It sounded like a good idea back in 2000. Two decades after the Cold War ended, the United States and Russia each agreed to dispose of 34 metric tons of weapons-grade plutonium -- enough for about 20,000 warheads -- by combining most of it with uranium to create mixed-oxide (MOX) fuel for commercial nuclear reactors. Proponents boasted it was a modern-day fulfillment of the biblical call for nations to "beat their swords into plowshares and spears into pruning hooks."
Unfortunately, it didn't turn out to be that simple.
The bilateral agreement resulted in the MOX Fuel Fabrication Facility, now under construction at the Savannah River Site, a 310-acre federal nuclear reservation near Aiken, South Carolina, that employs more than 10,000 people. The facility was originally slated to be finished by 2016, but its completion date has been extended to 2025. Meanwhile, the program's projected "life cycle" cost, which includes construction, operation and decommissioning, has ballooned from an initial estimate of $1.6 billion to more than $30 billion. Why? According to the Government Accountability Office, because of the Department of Energy's (DOE) "record of inadequate management and oversight."
In 2013, the DOE acknowledged that the project's massive cost overruns and delays could make it "unaffordable," and last year the department planned to suspend construction while it studied alternatives. That didn't sit well with some members of South Carolina's congressional delegation, who were able to secure a line item in the spending bill Congress passed last month prohibiting the department from putting the MOX facility in "cold standby" and providing $345 million to continue construction through September.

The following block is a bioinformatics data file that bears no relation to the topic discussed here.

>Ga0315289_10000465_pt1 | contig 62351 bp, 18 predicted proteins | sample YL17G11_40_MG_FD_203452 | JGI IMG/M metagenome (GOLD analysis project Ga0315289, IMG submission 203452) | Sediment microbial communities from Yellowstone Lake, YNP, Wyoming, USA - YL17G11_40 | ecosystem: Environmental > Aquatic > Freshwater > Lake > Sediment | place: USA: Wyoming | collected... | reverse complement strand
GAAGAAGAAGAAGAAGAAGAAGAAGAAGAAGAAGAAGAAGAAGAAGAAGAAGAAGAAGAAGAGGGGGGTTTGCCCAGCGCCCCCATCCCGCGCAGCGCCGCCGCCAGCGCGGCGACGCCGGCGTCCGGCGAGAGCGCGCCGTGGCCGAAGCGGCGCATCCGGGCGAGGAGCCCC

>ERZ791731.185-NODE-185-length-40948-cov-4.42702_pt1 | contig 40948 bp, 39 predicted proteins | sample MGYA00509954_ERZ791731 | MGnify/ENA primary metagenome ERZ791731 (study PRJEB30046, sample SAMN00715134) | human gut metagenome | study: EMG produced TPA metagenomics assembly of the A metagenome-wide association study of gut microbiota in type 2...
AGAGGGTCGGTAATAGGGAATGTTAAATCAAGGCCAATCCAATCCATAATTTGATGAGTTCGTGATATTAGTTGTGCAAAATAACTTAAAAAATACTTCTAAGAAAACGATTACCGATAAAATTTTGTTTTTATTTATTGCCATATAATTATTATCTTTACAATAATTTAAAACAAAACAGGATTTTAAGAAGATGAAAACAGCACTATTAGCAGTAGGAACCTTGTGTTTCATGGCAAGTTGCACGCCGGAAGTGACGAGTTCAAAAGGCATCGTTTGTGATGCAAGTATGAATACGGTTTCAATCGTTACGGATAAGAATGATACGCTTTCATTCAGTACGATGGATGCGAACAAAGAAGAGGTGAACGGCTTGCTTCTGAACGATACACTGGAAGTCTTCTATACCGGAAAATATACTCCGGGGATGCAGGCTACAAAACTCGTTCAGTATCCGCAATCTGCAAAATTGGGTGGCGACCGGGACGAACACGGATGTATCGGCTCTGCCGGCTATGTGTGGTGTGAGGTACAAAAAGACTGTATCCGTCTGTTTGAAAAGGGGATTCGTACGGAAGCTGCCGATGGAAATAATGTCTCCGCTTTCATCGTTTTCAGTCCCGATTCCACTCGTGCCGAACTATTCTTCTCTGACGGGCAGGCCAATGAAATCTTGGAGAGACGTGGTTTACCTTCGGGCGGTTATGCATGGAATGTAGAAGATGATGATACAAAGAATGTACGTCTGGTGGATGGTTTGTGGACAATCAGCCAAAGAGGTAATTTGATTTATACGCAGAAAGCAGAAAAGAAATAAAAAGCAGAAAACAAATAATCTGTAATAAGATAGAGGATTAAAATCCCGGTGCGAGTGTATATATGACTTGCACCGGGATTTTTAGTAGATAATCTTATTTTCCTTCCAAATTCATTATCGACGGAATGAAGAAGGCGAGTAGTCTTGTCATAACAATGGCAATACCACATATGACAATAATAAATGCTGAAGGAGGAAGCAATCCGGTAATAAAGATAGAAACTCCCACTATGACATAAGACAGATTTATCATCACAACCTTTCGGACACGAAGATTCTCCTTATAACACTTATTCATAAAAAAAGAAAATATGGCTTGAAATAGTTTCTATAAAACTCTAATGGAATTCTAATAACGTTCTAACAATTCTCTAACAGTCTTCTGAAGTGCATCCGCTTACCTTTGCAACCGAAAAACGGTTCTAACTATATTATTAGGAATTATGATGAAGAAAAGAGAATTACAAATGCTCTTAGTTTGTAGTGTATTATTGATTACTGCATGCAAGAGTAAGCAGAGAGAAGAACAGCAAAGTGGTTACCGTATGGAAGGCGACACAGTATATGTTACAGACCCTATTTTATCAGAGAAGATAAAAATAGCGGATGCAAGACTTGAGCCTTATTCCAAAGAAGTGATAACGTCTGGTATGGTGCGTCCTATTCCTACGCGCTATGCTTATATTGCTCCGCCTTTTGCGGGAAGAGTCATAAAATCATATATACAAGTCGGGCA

Given the MOX project requires about $800 million annually, MOX boosters will be looking to squeeze more out of the upcoming federal budget. Even if they succeed, however, there's another major sticking point: There's no market for MOX fuel, which is far more expensive than conventional uranium fuel. U.S. reactors would require modifications and security upgrades to handle the fuel, and the program lost its only customer, Duke Energy, in late 2008. Since then, no other utility has signed up, despite the DOE's offer of generous subsidies.
There are security and safety drawbacks to the MOX program, too. "Converting this plutonium to a form that is harder to steal or reuse in nuclear weapons is a critical long-term goal," said Edwin Lyman, a physicist with the Union of Concerned Scientists. "But the MOX project actually increases near-term risks by making it easier for terrorists to steal plutonium during processing, transport or storage. And using plutonium-based fuel in nuclear reactors increases the risk of a serious accident."
Cheaper, Safer Alternatives
While the Obama administration and South Carolina politicians wrestle over the fate of this risky boondoggle, Lyman recommended some common-sense alternatives in a report released today that draws on the detailed findings of a recently disclosed 2006 DOE study.